Here another commentator, Karen Maley, claimed the market did not react to the RBA’s statement on Tuesday because it expects a taper. First, the market did react, with the Aussie dollar falling noticeably because market participants were hoping the RBA would be more hawkish. Overall, the statement was considered to be fairly dovish vis-à-vis expectations.
While the market is expecting soft tapering in the form of (1) the end of the RBA’s term funding facility and (2) the likelihood that the RBA will not extend its 3-year yield curve target to November 2024, this is not true in the case of QE.
All the big forecasters like ANZ, Westpac, Citi, Goldman Sachs, HSBC, TD and others expect the RBA to do a third round of QE that is $100 billion in size (RBC and UBS think it could be up to $100 billion). Only a minority of forecasters, like CBA, project a serious taper down to $50 billion in size.
We know that every taper ever attempted by a central bank in the past has had a market impact, and this time is likely to be no different. The Canadians have tapered twice - in October 2020 and April 2021 - and their currency has soared 10% above both the US dollar and the Australian dollar.
So Kehoe begins by telling us that “the easiest option will be to add another $100 billion at the existing pace”, which would be consistent with the consensus view.
His most interesting remark, however, is a new program, which he flagged after the RBA’s May meeting, which is to stick with the $5 billion a week of purchases (ie, the run-rate of the first two $100 billion programs), but “to introduce some flexibility” without stating exactly what that flexibility means.
Significantly, Kehoe adds, “the RBA has historically liked to have flexibility on monetary policy”.
Kehoe first canvassed this open-ended QE program at $5 billion per week following the RBA’s May meeting. Here he was more precise, stating: “A third more flexible option is to continue QE over an unspecified timeframe, and to review the bond-buying program periodically, such as each month or so, as the Bank of Canada has committed to”.
Finally, on a proper QE taper down to say $75 billion or $50 billion, Kehoe noted it is a final option, but cautioned this week that while the Canadian and New Zealand central banks have tapered, “Canada is already around its 2 per cent inflation target and New Zealand unemployment is a low 4.7 per cent”.
In contrast, Kehoe retorts that, “in Australia, the weakness in prices and wages is much more entrenched”, leaving him to conclude that, “hence, Lowe will want to do more, it’s just a matter of how much”.
We know that core inflation in Australia is running at 1.1% annually, miles below the mid-point of the RBA’s 2-3% range in contrast to central banks in the US and Canada, wages growth is very weak at 1.5% year-on-year, near an all-time low, and the jobless rate at 5.5% is still potentially years of stimulus away from the real natural rate of unemployment, which is potentially in the 3s.
So what can we take from all of this? In summary, Coolabah’s view is as follows.
First, the RBA will likely not extend the 3-year yield curve target from April to the November contract. Second, the RBA will likely commit to a new form of more flexible and open-ended QE at the current run-rate of $5 billion a week with a periodic review. Importantly, this could ultimately mean longer and more sizeable QE than a one-off, $100 billion program for just six months.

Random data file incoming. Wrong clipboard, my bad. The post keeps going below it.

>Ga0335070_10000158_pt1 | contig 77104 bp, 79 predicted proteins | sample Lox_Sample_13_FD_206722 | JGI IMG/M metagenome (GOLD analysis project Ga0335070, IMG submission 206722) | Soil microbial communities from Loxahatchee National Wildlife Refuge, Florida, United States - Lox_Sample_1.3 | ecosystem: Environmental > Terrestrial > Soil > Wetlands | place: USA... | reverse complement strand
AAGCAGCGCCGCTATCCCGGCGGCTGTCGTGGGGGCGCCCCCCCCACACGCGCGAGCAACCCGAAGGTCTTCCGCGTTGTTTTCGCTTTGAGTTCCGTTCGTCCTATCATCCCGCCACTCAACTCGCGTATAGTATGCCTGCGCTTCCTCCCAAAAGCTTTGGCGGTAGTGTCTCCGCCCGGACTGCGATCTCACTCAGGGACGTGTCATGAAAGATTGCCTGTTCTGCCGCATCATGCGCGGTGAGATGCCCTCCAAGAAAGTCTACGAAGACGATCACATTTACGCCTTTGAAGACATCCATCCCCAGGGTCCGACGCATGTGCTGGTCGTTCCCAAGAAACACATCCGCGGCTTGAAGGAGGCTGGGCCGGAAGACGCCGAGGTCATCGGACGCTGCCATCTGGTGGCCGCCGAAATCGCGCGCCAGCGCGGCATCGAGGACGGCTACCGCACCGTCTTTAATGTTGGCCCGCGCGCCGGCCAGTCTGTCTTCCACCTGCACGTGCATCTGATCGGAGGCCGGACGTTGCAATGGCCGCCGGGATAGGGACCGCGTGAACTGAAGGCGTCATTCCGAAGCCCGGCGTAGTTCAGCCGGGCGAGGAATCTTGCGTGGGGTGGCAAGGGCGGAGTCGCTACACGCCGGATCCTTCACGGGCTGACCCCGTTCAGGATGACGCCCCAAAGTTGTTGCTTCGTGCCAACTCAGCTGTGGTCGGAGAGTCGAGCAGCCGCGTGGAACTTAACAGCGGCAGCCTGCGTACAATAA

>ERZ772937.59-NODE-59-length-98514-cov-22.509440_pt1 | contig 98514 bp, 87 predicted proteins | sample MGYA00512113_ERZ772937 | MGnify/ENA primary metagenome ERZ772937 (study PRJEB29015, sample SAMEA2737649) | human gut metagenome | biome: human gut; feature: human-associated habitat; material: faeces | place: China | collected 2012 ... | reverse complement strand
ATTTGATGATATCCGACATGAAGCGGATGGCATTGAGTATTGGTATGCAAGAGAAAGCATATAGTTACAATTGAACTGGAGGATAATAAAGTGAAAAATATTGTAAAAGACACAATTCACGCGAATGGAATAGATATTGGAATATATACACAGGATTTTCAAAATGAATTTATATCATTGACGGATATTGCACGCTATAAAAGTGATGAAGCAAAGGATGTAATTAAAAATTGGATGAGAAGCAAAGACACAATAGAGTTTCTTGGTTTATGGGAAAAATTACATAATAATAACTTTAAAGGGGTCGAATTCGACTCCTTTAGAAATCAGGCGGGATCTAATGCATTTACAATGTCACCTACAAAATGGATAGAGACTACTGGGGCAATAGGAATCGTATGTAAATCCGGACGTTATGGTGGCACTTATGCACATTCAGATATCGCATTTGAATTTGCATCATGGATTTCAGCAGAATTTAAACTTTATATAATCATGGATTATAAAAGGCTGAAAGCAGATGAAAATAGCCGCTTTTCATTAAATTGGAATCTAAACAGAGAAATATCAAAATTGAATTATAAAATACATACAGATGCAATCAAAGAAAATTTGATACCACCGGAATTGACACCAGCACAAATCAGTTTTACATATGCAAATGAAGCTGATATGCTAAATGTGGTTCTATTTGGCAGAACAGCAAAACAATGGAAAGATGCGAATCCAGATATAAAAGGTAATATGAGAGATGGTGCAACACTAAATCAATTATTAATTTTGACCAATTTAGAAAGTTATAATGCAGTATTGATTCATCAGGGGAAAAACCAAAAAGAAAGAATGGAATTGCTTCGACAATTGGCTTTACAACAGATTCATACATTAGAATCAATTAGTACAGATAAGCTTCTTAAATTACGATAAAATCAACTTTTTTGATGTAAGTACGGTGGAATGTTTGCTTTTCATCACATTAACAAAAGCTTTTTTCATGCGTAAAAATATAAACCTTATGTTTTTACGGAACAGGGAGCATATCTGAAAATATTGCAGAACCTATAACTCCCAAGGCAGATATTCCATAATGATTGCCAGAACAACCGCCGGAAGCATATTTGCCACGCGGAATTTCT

Total Open-Ended QE Should Comfortably Exceed $100 billion
If you think about the current QE2 program’s expiry in mid-September, it would make sense to review the new open-ended QE3 run-rate every few months, as Kehoe has suggested, with perhaps the December board meeting prior to the January break an optimal juncture to evaluate the size of the monthly purchases.
That would imply $75 billion of bond purchases between mid-September and December. If all the central banks have started tapering by then (Australia will emphatically not want to get ahead of the US Federal Reserve), the RBA might at that stage keep the $5 billion weekly run-rate or reduce it to say $4 billion or $3 billion in December with another review in three months.
Assume the jobless rate is at 5%, everyone is tapering, and the RBA reduces to $3 billion a week for another 3 months. That would be an extra $45 billion of bond purchases.
If the economic data continued hitting it out of the park, and there was no bad news, one could imagine an orderly tapering down to $1 billion a week for a further three months. That scenario would suggest the RBA has $125 billion to $130 billion of QE left to do, subject to the data playing out perfectly.
Obviously, if there are any setbacks, downside surprises, lockdowns etc, the RBA could simply maintain its weekly bond purchases at a given pace, which means its balance sheet would expand more than the circa $125 billion of extra purchases implied by the aforementioned optimistic scenario.
Here it is critical to remember that as a share of GDP, the RBA’s QE-driven balance-sheet growth has massively lagged its central bank peers overseas. At the same time, it has, as Kehoe highlighted, a structural problem generating core inflation in line with its 2% to 3% target, which surveys data suggests may be dragging down inflation expectations.
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Chris co-founded Coolabah in 2011, which today runs $7 billion with a team of 33 executives focussed on generating credit alpha from mispricings across fixed-income markets. In 2019, Chris was selected as one of FE fundinfo’s Top 10 “Alpha...